A message from the Connecticut Burns Care Foundation

Ryan and Dwight hope to raise $10,000 to support the burn camp, which will host 70 children between the ages of 8 and 18. They are determined to reach the West Coast as a personal challenge as well as helping young burn survivors.

Started in 1991, the Arthur C. Luf Children's Burn Camp is located in northern Connecticut on 176 acres. Every summer, burn survivors come to the burn camp, which is a safe and fun environment that helps kids heal emotionally and physically. The Burn Camp is free to the children, who come primarily from the Northeast and some foreign counteries, but any burn survivor child anywhere is welcome. More than 70 adult counselors, primarily active and retired firefighters and burn unit nurses, occupational and physical therapists, child psychologists and even a doctor will serve as mentors for the week.

It's also our goal to promote burn awareness and fire prevention and education, which we do year around. We sponsor a burn survivor, burned in a car accident that involved speeding and drinking alcohol, who speaks to high school students throughout Connecticut. We also support the burn unit at Bridgeport Hospital, helping to purchase equipment.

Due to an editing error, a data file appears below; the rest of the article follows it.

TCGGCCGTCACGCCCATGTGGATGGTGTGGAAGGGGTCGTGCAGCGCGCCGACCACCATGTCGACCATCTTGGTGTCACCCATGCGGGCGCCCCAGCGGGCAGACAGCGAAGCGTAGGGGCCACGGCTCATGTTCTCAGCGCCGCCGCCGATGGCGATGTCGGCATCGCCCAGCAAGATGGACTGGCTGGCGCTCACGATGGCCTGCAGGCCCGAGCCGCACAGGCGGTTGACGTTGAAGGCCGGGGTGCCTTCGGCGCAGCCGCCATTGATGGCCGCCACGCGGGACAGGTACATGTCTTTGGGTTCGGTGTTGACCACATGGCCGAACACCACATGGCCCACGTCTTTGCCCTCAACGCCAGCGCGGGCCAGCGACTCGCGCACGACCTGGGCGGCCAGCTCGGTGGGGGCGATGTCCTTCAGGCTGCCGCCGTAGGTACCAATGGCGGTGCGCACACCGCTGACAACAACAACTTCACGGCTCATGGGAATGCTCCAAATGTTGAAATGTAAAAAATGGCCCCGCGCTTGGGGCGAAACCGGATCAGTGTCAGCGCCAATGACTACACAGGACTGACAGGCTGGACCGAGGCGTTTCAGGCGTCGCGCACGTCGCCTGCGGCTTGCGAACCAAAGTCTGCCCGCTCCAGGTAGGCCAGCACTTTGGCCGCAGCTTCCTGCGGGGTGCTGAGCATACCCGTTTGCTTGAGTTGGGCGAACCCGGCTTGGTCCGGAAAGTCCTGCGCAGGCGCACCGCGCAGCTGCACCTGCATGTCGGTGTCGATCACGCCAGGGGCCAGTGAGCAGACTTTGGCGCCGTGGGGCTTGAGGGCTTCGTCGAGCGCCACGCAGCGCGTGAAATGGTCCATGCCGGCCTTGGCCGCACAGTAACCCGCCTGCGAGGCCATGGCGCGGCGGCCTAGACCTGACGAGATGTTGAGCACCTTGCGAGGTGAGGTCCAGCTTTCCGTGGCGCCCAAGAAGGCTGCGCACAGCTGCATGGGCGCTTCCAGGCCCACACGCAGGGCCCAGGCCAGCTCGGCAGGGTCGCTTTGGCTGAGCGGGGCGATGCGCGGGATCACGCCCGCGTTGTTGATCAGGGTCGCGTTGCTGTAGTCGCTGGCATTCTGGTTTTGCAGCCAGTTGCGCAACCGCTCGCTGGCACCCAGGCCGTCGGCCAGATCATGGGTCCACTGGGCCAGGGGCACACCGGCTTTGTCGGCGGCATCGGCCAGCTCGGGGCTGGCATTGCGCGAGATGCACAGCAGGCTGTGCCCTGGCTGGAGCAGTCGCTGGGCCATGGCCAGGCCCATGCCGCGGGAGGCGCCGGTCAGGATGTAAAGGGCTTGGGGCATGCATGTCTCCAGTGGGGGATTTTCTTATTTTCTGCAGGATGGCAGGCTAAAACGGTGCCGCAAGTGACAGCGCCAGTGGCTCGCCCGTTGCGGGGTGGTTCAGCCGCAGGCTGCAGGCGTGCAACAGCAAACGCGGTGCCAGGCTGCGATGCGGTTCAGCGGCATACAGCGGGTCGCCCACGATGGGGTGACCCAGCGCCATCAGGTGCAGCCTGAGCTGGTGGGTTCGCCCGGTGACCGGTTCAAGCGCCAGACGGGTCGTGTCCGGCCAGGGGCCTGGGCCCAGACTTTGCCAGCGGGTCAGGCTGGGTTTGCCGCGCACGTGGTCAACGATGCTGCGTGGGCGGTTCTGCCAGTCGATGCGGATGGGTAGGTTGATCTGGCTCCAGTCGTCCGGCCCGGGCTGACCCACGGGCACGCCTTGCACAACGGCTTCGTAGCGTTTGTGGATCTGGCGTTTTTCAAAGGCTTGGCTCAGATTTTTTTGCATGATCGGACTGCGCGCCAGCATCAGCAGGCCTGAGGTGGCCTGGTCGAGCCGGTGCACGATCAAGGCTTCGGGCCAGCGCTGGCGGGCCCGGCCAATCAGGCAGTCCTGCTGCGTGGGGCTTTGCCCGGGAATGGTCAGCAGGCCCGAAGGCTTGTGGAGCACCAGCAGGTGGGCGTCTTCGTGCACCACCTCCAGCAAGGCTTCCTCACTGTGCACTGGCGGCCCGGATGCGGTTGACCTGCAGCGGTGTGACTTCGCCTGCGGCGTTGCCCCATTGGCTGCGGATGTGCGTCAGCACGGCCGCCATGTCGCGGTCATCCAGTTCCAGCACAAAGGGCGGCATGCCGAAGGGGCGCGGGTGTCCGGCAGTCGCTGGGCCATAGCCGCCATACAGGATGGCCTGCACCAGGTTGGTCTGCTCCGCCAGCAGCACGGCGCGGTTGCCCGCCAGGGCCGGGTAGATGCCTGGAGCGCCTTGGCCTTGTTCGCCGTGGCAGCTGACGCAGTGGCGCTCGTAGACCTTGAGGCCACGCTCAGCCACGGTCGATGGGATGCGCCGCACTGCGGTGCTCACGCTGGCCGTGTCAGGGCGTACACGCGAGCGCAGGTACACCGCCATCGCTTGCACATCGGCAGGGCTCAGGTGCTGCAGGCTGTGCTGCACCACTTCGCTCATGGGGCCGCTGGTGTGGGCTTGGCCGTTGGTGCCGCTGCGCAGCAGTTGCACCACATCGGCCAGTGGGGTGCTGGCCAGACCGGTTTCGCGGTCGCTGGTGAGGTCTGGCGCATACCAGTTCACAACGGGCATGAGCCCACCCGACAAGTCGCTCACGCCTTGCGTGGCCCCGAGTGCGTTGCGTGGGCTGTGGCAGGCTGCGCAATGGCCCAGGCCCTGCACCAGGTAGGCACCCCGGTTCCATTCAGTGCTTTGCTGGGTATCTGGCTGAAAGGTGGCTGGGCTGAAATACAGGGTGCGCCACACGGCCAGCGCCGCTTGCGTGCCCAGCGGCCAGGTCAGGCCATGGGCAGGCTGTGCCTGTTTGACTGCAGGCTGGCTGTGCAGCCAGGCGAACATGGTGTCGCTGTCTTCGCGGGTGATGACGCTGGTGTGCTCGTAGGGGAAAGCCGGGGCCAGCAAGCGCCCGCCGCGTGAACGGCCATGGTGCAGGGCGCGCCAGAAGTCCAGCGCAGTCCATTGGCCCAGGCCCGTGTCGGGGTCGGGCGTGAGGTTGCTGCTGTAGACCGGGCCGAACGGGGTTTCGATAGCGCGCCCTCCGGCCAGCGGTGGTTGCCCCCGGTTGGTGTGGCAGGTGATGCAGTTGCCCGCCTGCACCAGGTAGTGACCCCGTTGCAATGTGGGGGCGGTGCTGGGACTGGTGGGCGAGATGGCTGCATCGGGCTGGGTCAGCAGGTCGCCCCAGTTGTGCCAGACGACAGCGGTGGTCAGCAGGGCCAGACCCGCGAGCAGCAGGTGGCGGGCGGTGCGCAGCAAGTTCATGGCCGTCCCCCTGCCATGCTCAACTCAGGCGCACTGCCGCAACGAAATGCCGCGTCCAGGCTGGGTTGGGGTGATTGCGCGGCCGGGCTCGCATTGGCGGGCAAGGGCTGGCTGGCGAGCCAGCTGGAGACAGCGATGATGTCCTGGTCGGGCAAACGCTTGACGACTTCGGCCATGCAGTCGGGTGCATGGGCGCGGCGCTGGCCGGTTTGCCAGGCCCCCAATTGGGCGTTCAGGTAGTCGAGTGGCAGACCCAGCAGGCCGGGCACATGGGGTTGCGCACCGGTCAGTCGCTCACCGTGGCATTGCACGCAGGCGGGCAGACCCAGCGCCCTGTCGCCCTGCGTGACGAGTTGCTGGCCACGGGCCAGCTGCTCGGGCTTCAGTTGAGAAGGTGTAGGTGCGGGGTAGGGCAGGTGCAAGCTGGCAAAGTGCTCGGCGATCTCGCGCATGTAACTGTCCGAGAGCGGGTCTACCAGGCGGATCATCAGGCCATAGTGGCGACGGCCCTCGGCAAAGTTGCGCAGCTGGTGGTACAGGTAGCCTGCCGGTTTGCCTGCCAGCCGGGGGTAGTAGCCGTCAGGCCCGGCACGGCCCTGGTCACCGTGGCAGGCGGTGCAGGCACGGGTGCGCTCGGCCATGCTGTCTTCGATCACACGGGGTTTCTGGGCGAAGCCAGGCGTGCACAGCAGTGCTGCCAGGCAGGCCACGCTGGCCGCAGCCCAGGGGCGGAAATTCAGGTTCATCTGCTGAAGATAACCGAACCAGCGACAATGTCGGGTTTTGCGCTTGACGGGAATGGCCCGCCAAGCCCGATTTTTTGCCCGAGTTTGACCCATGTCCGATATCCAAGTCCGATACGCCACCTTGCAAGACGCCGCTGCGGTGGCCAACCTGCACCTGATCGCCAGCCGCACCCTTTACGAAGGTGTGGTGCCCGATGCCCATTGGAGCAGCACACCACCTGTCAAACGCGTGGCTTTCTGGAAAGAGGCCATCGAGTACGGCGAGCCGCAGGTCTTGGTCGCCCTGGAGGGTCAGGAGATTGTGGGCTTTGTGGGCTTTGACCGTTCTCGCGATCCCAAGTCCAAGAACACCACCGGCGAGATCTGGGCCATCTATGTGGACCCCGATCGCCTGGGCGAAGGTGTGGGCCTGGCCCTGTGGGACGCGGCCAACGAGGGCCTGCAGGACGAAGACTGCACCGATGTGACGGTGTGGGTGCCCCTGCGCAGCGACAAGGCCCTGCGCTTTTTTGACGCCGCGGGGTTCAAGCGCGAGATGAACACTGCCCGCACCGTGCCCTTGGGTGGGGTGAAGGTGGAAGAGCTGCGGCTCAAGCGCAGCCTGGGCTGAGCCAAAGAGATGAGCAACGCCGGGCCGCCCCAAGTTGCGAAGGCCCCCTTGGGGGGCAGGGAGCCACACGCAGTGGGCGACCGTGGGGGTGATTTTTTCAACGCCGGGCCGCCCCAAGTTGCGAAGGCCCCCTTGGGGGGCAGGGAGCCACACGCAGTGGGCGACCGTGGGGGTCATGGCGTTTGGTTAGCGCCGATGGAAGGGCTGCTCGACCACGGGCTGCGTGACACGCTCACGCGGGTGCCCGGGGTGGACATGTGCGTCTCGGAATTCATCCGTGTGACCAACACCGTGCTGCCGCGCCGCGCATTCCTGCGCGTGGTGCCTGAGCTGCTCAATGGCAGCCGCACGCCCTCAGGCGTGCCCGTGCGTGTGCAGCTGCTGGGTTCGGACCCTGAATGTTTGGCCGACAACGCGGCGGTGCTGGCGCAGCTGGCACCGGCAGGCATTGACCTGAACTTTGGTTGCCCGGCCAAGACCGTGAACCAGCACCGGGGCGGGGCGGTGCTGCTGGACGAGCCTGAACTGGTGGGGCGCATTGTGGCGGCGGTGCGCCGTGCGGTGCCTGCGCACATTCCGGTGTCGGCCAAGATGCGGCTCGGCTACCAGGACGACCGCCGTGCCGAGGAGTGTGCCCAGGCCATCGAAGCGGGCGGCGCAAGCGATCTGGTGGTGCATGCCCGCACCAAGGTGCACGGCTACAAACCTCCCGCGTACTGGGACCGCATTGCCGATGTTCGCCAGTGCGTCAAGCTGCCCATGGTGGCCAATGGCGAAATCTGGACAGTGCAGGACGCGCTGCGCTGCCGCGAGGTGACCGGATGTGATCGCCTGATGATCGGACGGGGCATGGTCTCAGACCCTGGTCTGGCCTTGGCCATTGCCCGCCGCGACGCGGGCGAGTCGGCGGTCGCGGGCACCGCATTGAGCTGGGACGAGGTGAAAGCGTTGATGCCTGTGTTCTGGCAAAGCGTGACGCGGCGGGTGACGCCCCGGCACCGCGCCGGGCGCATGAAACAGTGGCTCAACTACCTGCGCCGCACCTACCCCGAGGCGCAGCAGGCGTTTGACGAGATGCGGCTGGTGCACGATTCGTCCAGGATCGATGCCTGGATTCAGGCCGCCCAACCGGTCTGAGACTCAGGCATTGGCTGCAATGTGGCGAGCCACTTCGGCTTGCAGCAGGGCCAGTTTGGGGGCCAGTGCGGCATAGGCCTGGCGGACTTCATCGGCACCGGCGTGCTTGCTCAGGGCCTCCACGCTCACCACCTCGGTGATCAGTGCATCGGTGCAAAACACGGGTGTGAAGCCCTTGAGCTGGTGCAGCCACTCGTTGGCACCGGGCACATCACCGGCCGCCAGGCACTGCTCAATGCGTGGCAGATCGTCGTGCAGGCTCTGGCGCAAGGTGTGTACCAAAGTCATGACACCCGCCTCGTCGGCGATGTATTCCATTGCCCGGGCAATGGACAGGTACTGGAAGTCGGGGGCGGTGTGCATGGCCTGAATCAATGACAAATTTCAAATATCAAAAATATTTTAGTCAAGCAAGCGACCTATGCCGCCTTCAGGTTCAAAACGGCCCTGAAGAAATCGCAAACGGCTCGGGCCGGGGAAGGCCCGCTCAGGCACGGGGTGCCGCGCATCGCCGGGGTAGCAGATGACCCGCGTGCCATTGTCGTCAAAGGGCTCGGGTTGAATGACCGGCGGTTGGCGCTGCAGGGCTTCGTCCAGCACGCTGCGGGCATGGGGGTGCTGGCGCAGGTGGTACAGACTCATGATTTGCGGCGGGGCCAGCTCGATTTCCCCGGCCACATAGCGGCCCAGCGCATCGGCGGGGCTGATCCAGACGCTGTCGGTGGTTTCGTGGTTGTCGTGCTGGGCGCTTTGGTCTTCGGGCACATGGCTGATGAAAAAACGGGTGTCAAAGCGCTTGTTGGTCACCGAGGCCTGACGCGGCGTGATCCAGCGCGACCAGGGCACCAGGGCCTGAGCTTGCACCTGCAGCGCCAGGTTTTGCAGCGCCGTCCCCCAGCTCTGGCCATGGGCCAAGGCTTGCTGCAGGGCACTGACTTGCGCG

Thursday, July 10, 2008

The fields of grain are freshly shorn

Lady luck landed on my arm, last night

As we got closer to the Illinois River we started seeing less corn and more wooded areas, open pastures and rolling meadows. We spent much of the afternoon in Beardstown's library and super market (hadn't seen the likes of them in a while) before crossing the river and continuing on to Sloam Springs State Park, where we made camp. West of the river there were actually quite of few hills, like we haven't seen since Pennsylvania. In spite of the time we spent in Beardstown, we covered about 81 miles, partly because we stayed on the road a little later than usual. The sunset was wildly beautiful in every direction. As the sky went dark the fields lit up with fire flies flickering like a million flash bulbs, which was something to see from a moving bicycle.

Today we crossed the Mississippi River to Mark Twain's boyhood home, Hannibal, Missouri. This makes one month and one day since we left New Haven, almost to the hour, during which time we've covered roughly 1,300 miles. That's not quite as far as we'd hoped to be by this time, but consider that fully six days (Pittsburgh, Cleveland, Chicago, Chicago, Chicago, Chenoa) and most of a seventh (Sandusky) were spent off the road, and we're not looking too bad.
Some neglected thanks that should have been made in the beginning: Thank you to my brother, Travis, for painting my helmet. It still looks beautiful. And thank you to Erik Becker for loaning me his tent, it has been a great comfort.

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